Waiting For The Next President

Saleh El Machnouk is a Mason Fellow at the Harvard Kennedy School of Government and a rising star in Lebanese politics. A former teacher, activist, and political commentator, Machnouk was one of the earliest supporters of the Syrian opposition to Bashar al-Assad’s regime.  Recently he founded and lead the “Young Arab Liberals Coalition”, a grouping of leaders from the Arab Spring aimed at promoting democracy, human rights, and the rule of law. The following essay appeared in NOW News.

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If any hope remained last week for a meaningful Syria policy, signaling a radical change of course in the US administration’s approach towards the war-torn country, President Obama’s speech reassured skeptics he is nowhere near a revision of his overall trajectory. Instead, what we are left with is a president who, almost against his will, will do the absolute minimum to respond to a situation so dire that even he cannot afford to ignore it any further. In doing so, he is all but certain to fail; in fact, the real issue was never Obama’s plan for Syria, but his attitude towards Syria.

Over the past six years, Obama’s foreign policy towards the Middle East has been dominated by two guiding principles. The first is that he was elected to reverse Bush’s overly aggressive and burdensome involvement in the region – pulling out of the Middle East became the raison d’etre of his foreign policy.

The second is a firm conviction that the US could not possibly have a positive impact on events in the region; therefore, when things unfold quickly and unpredictably, the best thing to do is sit back, watch, and hope for the best. Both principles constantly overshadowed any thinking the president has done on Syria over the past three years, and as of last year his chief of staff seems to have added a convenient third: It’s in the US’s best interests that its various regional foes – namely ISIS and Hezbollah – fight each other to the point of exhaustion. All three set the stage for a disastrous policy (or lack thereof) and consequently a disastrous outcome.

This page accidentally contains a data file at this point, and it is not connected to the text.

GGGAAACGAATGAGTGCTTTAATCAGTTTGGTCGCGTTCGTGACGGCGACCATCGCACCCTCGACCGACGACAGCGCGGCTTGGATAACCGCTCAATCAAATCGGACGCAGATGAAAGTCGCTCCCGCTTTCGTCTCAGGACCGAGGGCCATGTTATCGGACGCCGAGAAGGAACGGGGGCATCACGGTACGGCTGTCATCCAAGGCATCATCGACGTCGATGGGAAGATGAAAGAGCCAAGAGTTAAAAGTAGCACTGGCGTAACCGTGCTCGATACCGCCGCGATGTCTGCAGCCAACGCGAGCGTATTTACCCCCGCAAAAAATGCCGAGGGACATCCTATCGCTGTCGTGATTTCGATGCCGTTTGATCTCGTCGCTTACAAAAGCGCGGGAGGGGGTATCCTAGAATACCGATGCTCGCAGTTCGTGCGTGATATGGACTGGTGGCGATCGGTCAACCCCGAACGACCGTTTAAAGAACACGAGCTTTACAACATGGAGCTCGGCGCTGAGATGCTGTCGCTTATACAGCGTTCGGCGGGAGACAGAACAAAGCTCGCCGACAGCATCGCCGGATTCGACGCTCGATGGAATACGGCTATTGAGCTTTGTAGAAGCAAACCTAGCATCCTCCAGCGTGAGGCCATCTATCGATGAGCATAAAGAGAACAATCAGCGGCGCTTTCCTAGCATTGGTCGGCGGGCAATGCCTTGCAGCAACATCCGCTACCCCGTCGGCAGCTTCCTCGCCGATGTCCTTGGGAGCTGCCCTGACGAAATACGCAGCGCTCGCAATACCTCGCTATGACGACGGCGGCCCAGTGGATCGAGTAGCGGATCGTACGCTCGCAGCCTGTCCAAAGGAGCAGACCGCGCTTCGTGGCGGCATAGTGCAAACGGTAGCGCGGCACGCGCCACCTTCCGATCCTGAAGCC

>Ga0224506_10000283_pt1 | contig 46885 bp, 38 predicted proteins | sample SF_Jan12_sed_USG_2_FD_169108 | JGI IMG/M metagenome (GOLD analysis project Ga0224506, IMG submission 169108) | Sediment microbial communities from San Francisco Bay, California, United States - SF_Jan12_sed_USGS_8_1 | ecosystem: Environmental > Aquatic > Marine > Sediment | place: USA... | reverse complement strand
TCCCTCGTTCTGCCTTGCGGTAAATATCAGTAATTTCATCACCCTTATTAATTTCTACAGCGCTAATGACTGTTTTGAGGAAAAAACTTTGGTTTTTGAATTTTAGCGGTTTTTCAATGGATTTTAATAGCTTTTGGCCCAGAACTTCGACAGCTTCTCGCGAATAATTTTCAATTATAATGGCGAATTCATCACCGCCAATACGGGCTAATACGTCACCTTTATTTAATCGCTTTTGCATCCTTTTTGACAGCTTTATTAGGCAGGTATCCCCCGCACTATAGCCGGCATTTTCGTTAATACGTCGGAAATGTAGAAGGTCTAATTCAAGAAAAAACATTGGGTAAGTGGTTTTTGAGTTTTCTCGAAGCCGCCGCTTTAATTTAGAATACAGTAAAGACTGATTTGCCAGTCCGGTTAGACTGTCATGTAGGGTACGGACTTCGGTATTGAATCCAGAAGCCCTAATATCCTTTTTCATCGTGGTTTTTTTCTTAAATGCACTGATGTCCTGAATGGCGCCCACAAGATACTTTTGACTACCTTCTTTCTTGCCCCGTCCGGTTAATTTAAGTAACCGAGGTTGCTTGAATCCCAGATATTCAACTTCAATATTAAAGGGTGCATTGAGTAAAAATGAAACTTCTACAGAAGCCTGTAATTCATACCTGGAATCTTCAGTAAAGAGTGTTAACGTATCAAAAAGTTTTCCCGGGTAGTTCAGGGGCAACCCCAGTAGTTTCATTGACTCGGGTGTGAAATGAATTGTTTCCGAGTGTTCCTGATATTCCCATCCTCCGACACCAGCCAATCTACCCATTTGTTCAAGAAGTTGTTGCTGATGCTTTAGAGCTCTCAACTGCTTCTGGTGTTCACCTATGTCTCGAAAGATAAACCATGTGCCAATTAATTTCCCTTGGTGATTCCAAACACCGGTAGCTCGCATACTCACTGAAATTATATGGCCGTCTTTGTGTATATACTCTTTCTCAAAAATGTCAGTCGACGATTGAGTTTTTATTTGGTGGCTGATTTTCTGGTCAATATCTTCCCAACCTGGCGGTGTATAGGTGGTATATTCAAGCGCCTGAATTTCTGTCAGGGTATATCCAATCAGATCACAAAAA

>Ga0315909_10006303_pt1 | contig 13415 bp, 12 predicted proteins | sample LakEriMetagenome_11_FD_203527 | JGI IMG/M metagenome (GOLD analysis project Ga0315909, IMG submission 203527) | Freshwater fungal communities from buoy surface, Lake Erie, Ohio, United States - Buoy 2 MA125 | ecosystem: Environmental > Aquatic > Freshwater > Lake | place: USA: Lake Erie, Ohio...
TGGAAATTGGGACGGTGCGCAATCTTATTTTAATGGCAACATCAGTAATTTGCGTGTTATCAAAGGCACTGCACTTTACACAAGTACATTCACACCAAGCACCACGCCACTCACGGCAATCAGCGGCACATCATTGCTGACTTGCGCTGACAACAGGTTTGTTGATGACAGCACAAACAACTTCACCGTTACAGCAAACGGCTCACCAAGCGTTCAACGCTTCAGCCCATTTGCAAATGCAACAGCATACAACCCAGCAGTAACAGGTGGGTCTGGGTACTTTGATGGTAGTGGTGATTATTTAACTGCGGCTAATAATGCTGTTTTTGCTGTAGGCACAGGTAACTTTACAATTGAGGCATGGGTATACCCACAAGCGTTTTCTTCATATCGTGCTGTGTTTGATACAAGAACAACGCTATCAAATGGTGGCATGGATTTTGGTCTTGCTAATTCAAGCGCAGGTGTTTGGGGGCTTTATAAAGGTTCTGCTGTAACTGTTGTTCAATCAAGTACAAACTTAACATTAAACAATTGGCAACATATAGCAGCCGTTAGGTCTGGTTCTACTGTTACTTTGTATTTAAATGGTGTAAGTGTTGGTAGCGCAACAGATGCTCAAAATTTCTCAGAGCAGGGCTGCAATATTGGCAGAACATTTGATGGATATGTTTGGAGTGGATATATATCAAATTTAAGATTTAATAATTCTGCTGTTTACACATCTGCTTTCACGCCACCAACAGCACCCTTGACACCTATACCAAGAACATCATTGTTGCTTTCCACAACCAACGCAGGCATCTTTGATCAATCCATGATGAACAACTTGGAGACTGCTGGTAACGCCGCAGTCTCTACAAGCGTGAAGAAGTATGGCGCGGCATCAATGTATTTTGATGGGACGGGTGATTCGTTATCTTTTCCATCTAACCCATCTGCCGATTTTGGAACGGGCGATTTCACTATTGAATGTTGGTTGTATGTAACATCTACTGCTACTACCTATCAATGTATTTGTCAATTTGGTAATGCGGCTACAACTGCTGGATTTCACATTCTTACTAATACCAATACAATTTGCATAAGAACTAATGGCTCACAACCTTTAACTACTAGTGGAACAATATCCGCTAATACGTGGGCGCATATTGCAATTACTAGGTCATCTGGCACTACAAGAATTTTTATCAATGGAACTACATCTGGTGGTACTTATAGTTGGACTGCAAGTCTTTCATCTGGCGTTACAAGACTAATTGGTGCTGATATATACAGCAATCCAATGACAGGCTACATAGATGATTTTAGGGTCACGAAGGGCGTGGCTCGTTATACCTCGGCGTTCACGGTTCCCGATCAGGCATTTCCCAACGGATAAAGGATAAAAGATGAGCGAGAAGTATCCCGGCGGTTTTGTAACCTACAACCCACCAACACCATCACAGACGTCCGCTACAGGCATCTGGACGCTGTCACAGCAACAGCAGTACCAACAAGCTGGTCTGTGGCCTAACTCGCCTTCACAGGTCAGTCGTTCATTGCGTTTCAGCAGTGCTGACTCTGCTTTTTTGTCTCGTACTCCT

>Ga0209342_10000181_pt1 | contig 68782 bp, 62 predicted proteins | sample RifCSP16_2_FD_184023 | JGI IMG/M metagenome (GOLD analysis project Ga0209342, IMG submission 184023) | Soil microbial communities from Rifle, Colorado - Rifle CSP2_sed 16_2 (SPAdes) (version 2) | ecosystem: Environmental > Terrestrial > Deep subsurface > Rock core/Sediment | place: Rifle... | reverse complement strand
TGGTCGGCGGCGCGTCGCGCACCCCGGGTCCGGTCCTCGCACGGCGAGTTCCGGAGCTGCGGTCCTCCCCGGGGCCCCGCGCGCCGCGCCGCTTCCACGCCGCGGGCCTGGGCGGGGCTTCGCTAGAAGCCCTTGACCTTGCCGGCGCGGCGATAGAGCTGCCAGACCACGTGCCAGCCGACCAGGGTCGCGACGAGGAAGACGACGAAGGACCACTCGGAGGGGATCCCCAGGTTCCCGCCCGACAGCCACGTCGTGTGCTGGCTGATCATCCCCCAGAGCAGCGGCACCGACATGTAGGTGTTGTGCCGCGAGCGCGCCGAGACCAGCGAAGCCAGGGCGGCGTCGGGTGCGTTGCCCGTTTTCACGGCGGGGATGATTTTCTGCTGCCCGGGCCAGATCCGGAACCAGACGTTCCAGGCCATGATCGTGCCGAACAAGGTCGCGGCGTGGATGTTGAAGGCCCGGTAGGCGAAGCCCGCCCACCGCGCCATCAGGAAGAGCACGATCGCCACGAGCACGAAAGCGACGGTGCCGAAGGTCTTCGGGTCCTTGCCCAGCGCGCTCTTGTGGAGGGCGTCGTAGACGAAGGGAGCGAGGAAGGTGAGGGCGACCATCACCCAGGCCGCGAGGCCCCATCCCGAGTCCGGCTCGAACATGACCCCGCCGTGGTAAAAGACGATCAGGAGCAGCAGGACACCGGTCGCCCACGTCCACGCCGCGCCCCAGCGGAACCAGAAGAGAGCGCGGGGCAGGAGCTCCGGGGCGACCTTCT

While recent events in Syria could have presented the president with an opportunity to seriously reconsider his Syria policy altogether, Obama chose to pursue the same narrow-minded approach. Following his now infamous statement that the US “does not yet have a strategy” on Syria, few expected the administration to come up with an meaningful strategy to defeat the terrorist organization that now occupies territory three times the size of Lebanon. The president did not disappoint. In his latest speech, he spoke of air strikes in Syria not as a case in and of itself, but as just another region where he would “not hesitate” to order strikes. His words could not have been less compelling.

Obama further made an allusion to the Somali and Yemeni counterterrorism models, which only served to consolidate the view that the president has a deep and unshakable misunderstanding of the Syrian conflict. Irrespective of the fact that it is quite difficult to think to these two countries as successful examples of anything, the differences with Syria are striking. In Yemen, the US military helps an allied government combat Al Qaeda cells, which first and foremost represent a security concern for both Yemen and the US. In Syria, the Islamic State (ISIS) is but a symptom of the real problem, which remains the regime’s willingness and ability to commit mass atrocities against its own people and set the stage for ISIS to grow and expand. This kind of confusion is not new to Obama’s talking points on Syria. Recently, he mockingly referred to ISIS as “jayvee team” – ignoring pervasive analysis amongst numerous Arab and American commentators that the group will inevitably prosper and come to dominate parts of northern Syria.